Using Laura Mulvey's Critical Film Theory 'Visual Pleasure and Narrative Cinema', analyse the extent to which the concept of 'The Male Gaze' is a prevalent feature of traditional Hollywood narrative cinema with regards to Academy Award for Best Picture winning films between the years 1975 and 2010.
(2015) Using Laura Mulvey's Critical Film Theory 'Visual Pleasure and Narrative Cinema', analyse the extent to which the concept of 'The Male Gaze' is a prevalent feature of traditional Hollywood narrative cinema with regards to Academy Award for Best Picture winning films between the years 1975 and 2010., no. 59.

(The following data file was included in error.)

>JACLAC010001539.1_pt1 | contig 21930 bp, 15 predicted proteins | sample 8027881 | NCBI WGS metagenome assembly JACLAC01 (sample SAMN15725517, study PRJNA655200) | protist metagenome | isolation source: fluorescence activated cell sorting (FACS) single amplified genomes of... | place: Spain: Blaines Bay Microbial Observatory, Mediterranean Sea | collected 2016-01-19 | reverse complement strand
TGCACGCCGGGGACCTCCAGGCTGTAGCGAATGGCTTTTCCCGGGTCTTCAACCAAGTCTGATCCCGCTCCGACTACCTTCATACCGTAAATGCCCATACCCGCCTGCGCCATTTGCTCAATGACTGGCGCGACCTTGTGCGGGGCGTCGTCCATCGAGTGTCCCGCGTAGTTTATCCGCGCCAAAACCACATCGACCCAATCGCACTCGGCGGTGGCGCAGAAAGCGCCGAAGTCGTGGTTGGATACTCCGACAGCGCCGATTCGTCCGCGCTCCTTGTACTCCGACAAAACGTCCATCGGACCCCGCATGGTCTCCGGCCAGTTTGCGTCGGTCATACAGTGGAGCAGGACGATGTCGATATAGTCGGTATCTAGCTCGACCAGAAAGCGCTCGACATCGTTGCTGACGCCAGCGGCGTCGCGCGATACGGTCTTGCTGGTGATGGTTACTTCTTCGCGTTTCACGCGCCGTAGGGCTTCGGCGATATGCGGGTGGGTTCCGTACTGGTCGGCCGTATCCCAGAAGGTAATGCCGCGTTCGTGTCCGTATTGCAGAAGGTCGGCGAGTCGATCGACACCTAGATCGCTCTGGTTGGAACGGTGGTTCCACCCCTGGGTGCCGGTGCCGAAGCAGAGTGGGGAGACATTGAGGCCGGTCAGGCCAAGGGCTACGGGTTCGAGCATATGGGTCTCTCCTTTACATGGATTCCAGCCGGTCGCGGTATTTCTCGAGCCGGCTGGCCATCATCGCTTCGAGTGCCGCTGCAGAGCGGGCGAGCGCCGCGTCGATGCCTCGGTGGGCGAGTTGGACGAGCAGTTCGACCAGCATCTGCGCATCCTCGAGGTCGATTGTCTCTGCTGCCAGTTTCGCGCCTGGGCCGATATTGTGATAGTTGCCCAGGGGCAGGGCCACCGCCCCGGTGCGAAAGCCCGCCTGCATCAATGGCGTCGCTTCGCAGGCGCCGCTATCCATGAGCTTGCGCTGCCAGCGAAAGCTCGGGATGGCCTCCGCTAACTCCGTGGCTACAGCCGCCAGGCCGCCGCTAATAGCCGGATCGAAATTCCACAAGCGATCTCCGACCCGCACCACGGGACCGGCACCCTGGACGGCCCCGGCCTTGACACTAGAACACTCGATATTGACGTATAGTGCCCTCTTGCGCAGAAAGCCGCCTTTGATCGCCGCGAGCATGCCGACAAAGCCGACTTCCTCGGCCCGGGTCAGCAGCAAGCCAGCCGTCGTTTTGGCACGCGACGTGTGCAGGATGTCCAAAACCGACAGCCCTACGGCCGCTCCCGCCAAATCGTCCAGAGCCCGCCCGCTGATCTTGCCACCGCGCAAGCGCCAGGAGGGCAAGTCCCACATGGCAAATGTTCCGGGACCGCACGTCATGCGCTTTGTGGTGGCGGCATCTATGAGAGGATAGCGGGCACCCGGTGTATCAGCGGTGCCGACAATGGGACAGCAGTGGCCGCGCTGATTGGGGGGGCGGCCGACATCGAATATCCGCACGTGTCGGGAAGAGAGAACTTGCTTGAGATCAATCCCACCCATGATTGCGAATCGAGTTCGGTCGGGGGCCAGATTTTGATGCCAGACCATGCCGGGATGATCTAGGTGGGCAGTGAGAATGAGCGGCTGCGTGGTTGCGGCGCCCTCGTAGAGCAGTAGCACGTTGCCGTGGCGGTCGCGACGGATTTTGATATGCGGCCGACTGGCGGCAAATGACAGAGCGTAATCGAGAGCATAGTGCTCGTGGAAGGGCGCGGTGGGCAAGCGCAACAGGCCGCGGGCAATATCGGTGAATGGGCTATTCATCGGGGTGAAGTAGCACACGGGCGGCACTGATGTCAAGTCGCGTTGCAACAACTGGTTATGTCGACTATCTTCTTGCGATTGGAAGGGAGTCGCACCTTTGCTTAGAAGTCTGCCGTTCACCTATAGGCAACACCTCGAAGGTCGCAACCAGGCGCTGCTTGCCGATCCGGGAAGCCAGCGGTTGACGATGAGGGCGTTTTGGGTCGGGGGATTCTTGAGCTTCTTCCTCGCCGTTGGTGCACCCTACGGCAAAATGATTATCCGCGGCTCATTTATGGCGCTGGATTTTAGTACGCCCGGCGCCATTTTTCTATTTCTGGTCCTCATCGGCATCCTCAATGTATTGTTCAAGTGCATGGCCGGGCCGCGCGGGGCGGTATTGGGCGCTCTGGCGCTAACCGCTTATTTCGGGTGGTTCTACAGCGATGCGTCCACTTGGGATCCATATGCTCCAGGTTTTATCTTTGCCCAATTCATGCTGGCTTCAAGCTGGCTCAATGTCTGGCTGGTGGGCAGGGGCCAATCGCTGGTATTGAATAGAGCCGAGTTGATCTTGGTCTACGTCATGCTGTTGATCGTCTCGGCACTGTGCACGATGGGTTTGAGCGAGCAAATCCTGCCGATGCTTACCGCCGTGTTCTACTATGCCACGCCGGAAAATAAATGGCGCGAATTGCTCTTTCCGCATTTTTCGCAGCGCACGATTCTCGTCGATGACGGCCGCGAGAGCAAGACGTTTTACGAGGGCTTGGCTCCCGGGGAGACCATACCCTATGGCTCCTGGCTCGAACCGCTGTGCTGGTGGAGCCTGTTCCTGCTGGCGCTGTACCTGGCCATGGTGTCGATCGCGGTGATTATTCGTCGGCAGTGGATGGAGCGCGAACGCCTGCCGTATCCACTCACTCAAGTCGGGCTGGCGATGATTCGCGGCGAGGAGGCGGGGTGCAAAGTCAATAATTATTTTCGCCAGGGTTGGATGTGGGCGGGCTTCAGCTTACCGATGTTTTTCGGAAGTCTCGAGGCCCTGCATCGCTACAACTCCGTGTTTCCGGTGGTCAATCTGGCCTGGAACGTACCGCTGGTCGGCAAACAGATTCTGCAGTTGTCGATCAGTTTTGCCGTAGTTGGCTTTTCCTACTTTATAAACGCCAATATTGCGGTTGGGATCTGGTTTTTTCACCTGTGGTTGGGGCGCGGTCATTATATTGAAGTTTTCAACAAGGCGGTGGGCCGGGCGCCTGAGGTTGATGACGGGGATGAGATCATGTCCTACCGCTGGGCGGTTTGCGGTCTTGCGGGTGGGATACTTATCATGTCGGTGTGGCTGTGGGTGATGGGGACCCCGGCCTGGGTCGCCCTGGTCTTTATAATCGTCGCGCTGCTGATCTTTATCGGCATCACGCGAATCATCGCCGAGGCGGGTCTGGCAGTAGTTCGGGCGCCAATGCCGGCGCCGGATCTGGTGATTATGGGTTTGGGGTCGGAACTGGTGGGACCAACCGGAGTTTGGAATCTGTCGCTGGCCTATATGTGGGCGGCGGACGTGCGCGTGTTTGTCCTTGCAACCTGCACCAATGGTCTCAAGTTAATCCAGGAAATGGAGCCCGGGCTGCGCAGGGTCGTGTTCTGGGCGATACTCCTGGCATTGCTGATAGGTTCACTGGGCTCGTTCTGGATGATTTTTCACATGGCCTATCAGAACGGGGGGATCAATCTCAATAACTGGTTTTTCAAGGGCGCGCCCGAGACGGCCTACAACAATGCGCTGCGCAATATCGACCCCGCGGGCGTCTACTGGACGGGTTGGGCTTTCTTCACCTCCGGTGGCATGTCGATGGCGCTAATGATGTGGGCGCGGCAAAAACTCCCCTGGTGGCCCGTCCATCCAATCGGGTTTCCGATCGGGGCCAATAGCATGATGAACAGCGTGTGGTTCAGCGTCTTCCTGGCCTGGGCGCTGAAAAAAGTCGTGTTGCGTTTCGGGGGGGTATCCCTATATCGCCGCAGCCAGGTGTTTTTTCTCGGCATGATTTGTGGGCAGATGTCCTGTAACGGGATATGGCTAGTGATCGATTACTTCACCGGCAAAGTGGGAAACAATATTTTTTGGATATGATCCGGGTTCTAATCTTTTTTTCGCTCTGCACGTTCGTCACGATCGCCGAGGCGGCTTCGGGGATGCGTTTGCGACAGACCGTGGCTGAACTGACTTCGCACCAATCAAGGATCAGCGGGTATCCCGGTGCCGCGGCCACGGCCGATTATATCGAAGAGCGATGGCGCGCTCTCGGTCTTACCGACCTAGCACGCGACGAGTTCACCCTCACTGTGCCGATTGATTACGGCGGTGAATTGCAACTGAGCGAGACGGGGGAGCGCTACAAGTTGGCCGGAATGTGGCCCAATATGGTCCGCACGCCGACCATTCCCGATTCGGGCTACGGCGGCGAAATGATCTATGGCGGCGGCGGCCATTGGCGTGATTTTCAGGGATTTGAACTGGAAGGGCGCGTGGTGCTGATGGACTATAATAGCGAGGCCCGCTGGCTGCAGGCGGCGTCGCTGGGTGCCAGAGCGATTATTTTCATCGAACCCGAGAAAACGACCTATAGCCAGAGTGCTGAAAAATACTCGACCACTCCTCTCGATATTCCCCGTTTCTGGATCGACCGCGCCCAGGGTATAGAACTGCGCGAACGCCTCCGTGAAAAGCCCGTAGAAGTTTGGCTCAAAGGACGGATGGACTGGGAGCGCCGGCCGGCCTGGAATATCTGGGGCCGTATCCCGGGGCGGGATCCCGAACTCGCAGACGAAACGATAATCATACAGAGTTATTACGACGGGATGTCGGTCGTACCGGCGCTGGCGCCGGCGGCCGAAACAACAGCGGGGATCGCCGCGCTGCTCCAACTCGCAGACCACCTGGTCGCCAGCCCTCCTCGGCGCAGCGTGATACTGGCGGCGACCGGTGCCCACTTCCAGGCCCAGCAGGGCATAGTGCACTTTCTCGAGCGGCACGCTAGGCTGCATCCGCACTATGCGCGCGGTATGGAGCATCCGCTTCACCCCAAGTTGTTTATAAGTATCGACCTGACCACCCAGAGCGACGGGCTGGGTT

This study aims to explore and discuss the extent to which Laura Mulvey's ideas about the concept of 'The Male Gaze', expressed in her 1975 critical film theory 'Visual Pleasure and Narrative Cinema', are still relevant when applied to films produced after the theory's publication. To carry out this investigation the 'Academy Award for Best Picture' winning films of the past 35 years were chosen as the focus sector from the vast and varied elements that make up the film industry. The study also aims to discover whether there is a correlation between films deemed highly acclaimed artworks and the presence of 'The Male Gaze'. This has been achieved by selecting four films, between each of which there is a ten year interval, the first receiving the Best Picture Oscar in 1979 and the most recent in 2009. Each film has been watched and analysed an equal number of times, with statistics having been collated respectively as to the number of male to female characters, the number of different types of camera shot (close-up, fragmented and zoom) on each gender and finally, the amount of nudity, partial and full, there is for each male and female character. This data has been organized and placed into different graphs which display the results. This was conducted in conjunction with analysis of the context, both within the film and wider social conditions, the respective plots and the genre of each film which often provided reasoning to the absence or presence of a 'gaze'. It was discovered that these four critically acclaimed films were not exempt from conforming to many of the recognisable features of 'The Male Gaze' as it is defined by Mulvey, suggesting the film industry's chauvinistic depiction of women is deeply embedded. Further examination of whether there were such concepts as 'The Female Gaze' and 'The Homoerotic Gaze' within each film showed that rather than 'The Male Gaze'diminishing, the type of films now being produced showed the inequality to be, to a certain extent, levelling out with the industry aiming to appeal to a wider demographic.